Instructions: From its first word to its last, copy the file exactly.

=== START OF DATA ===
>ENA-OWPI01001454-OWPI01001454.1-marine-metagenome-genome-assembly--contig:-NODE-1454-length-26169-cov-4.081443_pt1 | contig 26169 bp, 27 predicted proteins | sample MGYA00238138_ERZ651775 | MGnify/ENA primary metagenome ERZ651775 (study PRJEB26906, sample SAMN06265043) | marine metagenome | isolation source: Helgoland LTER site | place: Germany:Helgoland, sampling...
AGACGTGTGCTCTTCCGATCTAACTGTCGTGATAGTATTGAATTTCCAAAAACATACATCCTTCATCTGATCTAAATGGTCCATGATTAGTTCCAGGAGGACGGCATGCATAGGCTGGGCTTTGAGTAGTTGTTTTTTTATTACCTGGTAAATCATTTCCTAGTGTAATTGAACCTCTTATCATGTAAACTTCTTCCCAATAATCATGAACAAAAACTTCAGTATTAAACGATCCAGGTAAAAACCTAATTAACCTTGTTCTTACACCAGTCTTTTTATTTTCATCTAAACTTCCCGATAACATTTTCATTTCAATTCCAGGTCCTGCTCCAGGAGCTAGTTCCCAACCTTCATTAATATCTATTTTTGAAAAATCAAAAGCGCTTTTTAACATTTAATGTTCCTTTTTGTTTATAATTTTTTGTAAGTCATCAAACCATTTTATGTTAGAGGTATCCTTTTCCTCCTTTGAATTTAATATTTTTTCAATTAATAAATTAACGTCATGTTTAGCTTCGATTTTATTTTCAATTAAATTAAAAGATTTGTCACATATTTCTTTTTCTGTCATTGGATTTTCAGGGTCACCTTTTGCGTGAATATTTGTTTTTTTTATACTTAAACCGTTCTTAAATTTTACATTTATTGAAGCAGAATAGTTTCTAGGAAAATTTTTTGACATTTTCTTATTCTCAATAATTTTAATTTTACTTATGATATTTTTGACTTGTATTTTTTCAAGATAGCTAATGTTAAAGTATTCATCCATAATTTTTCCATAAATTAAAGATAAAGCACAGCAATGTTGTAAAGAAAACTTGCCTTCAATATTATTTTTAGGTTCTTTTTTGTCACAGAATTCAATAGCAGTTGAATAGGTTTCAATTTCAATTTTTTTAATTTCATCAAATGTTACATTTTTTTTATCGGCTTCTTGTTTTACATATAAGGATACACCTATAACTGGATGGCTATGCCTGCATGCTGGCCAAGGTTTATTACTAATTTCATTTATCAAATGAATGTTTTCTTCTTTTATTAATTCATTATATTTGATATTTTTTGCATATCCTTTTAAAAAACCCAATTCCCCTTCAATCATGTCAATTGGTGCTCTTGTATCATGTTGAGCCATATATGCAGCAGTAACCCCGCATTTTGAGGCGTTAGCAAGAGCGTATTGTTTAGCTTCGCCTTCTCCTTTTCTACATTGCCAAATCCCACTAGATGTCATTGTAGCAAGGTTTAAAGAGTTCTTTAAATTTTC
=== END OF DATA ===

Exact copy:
>ENA-OWPI01001454-OWPI01001454.1-marine-metagenome-genome-assembly--contig:-NODE-1454-length-26169-cov-4.081443_pt1 | contig 26169 bp, 27 predicted proteins | sample MGYA00238138_ERZ651775 | MGnify/ENA primary metagenome ERZ651775 (study PRJEB26906, sample SAMN06265043) | marine metagenome | isolation source: Helgoland LTER site | place: Germany:Helgoland, sampling...
AGACGTGTGCTCTTCCGATCTAACTGTCGTGATAGTATTGAATTTCCAAAAACATACATCCTTCATCTGATCTAAATGGTCCATGATTAGTTCCAGGAGGACGGCATGCATAGGCTGGGCTTTGAGTAGTTGTTTTTTTATTACCTGGTAAATCATTTCCTAGTGTAATTGAACCTCTTATCATGTAAACTTCTTCCCAATAATCATGAACAAAAACTTCAGTATTAAACGATCCAGGTAAAAACCTAATTAACCTTGTTCTTACACCAGTCTTTTTATTTTCATCTAAACTTCCCGATAACATTTTCATTTCAATTCCAGGTCCTGCTCCAGGAGCTAGTTCCCAACCTTCATTAATATCTATTTTTGAAAAATCAAAAGCGCTTTTTAACATTTAATGTTCCTTTTTGTTTATAATTTTTTGTAAGTCATCAAACCATTTTATGTTAGAGGTATCCTTTTCCTCCTTTGAATTTAATATTTTTTCAATTAATAAATTAACGTCATGTTTAGCTTCGATTTTATTTTCAATTAAATTAAAAGATTTGTCACATATTTCTTTTTCTGTCATTGGATTTTCAGGGTCACCTTTTGCGTGAATATTTGTTTTTTTTATACTTAAACCGTTCTTAAATTTTACATTTATTGAAGCAGAATAGTTTCTAGGAAAATTTTTTGACATTTTCTTATTCTCAATAATTTTAATTTTACTTATGATATTTTTGACTTGTATTTTTTCAAGATAGCTAATGTTAAAGTATTCATCCATAATTTTTCCATAAATTAAAGATAAAGCACAGCAATGTTGTAAAGAAAACTTGCCTTCAATATTATTTTTAGGTTCTTTTTTGTCACAGAATTCAATAGCAGTTGAATAGGTTTCAATTTCAATTTTTTTAATTTCATCAAATGTTACATTTTTTTTATCGGCTTCTTGTTTTACATATAAGGATACACCTATAACTGGATGGCTATGCCTGCATGCTGGCCAAGGTTTATTACTAATTTCATTTATCAAATGAATGTTTTCTTCTTTTATTAATTCATTATATTTGATATTTTTTGCATATCCTTTTAAAAAACCCAATTCCCCTTCAATCATGTCAATTGGTGCTCTTGTATCATGTTGAGCCATATATGCAGCAGTAACCCCGCATTTTGAGGCGTTAGCAAGAGCGTATTGTTTAGCTTCGCCTTCTCCTTTTCTACATTGCCAAATCCCACTAGATGTCATTGTAGCAAGGTTTAAAGAGTTCTTTAAATTTTC